Living in Society

Surviving a News Avalanche

Colorado, November 2010

It’s as if everything in the national and state government is approaching a breaking point. What might be broken? Any remaining faith we have that the United States is different from other nations in a positive way.

I can’t count how many significant news stories there were in the week leading up to this holiday weekend, at least a couple dozen. How to deal with them? Military training instructs us: bunker in and wait for the shells to fall before commencing an initiative.

I’m trying not to think about it going into end of year holidays. Yet, how could I not?

As I approach my 67th birthday, age may be a driver. I’m old enough to remember our country made contributions to peace and prosperity in the world. We did good things. I also see we are responsible for covert wars, military actions and civilian deaths in combat operations. We’ve not been a player only for good in a while.

During the run up to the 2016 election, anyone with knowledge of history, or even those just paying attention to the campaign, knew Donald Trump would be bad at the job of president. No one knew he would be this bad. What kind of man retreats from working on our many current issues to watch television and listen to the radio? That a president would do this, as media reports he is, is not good for our mutual, future prospects as a nation.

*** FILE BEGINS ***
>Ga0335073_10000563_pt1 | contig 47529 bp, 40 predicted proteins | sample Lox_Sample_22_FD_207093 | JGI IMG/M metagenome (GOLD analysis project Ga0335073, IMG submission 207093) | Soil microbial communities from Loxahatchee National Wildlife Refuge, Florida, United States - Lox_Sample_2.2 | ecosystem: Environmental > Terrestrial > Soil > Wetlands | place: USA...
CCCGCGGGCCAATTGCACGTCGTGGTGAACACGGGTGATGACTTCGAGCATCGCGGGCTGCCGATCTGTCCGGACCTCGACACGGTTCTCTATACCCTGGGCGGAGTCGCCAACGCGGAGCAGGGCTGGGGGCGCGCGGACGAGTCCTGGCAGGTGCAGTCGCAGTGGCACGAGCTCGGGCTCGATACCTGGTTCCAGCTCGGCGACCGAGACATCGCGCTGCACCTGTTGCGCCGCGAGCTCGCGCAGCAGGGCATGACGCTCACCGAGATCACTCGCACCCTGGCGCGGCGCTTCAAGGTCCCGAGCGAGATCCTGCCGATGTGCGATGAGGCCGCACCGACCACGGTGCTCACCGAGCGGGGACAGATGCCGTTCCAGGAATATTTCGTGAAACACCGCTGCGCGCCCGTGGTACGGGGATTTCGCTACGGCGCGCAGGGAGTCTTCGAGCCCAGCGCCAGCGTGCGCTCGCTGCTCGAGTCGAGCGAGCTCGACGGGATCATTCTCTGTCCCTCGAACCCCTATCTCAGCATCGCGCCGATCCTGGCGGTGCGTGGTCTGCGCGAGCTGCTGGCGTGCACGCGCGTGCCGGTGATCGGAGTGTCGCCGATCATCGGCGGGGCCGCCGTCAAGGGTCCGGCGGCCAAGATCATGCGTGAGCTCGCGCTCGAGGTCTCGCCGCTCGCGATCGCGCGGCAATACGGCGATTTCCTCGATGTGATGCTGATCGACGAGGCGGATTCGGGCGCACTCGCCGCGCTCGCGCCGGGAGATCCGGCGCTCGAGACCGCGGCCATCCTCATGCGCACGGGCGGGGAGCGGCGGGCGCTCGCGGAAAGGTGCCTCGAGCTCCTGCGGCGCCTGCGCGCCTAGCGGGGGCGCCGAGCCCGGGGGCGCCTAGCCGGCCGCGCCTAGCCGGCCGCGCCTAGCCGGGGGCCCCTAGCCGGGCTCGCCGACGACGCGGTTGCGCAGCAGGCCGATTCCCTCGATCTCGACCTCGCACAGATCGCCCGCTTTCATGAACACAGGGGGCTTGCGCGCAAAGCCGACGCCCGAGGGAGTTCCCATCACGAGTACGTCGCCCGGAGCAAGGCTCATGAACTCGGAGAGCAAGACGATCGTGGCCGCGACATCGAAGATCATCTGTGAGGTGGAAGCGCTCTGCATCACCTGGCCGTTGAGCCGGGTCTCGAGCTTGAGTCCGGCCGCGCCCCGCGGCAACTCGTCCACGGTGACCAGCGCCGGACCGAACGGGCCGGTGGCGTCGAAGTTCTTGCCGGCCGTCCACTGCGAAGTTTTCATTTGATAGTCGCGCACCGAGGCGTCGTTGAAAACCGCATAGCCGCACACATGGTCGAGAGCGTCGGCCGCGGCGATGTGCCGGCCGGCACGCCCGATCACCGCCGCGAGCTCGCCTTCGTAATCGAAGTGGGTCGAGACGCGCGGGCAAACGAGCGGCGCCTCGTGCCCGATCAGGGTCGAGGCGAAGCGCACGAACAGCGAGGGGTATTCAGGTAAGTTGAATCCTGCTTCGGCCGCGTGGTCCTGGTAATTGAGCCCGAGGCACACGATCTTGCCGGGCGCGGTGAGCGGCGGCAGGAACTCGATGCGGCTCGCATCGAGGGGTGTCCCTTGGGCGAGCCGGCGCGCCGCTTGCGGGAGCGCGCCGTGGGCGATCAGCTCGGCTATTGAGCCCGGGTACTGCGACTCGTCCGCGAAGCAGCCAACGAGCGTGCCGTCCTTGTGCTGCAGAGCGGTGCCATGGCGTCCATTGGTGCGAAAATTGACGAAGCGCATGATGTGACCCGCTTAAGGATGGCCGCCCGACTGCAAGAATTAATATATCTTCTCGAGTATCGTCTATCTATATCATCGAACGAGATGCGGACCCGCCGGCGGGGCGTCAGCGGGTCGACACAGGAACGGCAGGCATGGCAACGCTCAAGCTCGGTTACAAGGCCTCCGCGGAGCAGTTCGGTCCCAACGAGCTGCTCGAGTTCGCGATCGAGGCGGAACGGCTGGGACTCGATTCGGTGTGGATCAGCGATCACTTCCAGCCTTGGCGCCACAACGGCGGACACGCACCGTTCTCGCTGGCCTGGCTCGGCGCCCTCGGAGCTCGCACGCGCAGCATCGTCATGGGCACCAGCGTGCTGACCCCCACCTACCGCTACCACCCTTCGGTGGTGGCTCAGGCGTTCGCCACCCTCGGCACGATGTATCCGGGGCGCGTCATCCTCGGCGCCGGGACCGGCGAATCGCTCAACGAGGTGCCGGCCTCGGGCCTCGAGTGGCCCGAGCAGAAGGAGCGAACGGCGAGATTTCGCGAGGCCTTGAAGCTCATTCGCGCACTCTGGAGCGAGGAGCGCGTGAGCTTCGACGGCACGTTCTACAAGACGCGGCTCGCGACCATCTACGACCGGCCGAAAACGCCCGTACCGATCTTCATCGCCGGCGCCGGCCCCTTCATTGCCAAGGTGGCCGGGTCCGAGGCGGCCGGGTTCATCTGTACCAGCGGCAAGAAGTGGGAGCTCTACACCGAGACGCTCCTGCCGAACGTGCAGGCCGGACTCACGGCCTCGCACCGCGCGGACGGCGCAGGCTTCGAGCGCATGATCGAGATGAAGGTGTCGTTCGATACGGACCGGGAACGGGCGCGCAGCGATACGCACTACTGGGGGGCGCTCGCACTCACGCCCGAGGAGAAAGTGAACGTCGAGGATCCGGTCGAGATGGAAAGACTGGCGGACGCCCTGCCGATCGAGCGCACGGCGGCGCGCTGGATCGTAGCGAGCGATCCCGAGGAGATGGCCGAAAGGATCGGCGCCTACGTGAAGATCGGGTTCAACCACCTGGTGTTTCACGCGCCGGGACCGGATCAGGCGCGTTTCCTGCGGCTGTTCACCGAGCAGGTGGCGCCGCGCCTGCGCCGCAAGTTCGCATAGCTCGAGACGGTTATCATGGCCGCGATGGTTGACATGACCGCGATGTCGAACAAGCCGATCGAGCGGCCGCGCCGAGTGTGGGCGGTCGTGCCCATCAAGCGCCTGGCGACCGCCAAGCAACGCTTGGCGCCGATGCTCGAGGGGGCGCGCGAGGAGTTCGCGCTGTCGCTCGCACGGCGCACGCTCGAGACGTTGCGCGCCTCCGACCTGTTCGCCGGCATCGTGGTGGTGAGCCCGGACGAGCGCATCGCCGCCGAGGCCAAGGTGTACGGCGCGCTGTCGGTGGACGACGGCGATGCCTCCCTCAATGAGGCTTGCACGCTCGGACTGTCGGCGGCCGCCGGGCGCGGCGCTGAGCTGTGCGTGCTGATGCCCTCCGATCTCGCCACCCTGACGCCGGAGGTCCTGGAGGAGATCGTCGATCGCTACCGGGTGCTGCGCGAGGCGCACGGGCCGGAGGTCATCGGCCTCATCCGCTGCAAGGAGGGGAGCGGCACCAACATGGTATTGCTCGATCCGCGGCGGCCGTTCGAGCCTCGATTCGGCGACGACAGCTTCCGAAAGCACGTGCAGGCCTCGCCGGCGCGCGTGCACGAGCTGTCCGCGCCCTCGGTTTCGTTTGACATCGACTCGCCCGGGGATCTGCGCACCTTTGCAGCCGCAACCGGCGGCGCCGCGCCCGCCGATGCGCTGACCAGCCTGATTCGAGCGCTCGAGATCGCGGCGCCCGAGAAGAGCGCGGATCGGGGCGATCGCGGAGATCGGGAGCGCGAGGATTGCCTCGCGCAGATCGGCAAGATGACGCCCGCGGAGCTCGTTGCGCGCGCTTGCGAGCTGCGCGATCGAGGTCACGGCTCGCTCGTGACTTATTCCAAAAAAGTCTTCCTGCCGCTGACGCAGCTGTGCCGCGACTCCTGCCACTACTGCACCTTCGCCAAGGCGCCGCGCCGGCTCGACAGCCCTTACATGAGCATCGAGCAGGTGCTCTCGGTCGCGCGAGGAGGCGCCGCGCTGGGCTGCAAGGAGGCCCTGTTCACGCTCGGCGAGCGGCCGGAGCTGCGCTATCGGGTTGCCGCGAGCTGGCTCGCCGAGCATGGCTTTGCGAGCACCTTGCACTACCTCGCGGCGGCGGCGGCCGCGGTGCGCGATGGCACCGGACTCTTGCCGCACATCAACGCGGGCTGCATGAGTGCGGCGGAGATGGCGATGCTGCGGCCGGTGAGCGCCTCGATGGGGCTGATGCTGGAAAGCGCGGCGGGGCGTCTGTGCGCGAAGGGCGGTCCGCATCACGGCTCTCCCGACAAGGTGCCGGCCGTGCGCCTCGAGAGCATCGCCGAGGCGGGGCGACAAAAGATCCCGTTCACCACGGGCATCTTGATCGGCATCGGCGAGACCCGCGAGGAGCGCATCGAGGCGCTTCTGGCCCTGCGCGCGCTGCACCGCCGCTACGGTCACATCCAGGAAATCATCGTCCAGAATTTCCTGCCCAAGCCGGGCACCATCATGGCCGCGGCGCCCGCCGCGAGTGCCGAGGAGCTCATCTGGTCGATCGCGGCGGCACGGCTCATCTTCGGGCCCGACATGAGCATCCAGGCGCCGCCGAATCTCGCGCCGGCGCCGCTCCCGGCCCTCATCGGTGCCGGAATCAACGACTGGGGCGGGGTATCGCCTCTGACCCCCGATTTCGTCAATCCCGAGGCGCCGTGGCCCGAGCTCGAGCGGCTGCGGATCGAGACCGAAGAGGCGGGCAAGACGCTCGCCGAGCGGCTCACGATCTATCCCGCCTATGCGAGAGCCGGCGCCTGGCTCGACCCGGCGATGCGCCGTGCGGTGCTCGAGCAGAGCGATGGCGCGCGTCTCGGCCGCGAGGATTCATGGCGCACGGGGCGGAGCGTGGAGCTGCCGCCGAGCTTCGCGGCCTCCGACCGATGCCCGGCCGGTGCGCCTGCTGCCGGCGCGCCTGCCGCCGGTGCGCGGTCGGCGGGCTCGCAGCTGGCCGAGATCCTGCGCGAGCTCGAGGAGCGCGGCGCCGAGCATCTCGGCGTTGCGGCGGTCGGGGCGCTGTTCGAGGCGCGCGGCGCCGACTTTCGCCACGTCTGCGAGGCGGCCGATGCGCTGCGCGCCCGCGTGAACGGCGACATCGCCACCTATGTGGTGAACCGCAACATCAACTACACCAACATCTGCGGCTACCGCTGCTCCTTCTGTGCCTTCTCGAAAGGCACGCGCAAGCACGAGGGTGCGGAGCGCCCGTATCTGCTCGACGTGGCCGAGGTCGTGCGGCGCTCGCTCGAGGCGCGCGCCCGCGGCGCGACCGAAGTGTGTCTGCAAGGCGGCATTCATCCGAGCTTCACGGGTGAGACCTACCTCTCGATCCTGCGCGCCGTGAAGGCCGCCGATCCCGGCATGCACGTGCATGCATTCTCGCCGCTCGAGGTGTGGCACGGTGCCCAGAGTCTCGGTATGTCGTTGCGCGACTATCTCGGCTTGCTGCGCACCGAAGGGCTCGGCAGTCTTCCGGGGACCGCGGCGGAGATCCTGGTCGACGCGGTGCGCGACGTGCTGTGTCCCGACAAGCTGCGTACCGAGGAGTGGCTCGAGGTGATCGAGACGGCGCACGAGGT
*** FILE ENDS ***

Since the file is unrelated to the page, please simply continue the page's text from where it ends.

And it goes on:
Groups formed to resist Republican governance after Trump’s victory. I’m skeptical of the efficacy of putting my elected officials on speed dial for daily or even weekly calls. Better than resisting, we should be voting them out, only we haven’t been able. Despite a “resistance,” Iowa Republicans maintained the trifecta control of the governorship, house and senate. We need to work smarter.

First we wait until the news avalanche finishes. Until we know the bottom — until the dust settles, giving us clear sight — it is difficult to make any meaningful effort. So for a few more weeks we hunker down and figure out where to go from here.

With all the news it has been difficult to know where “here” is. We will eventually recognize this place. Soon, I hope.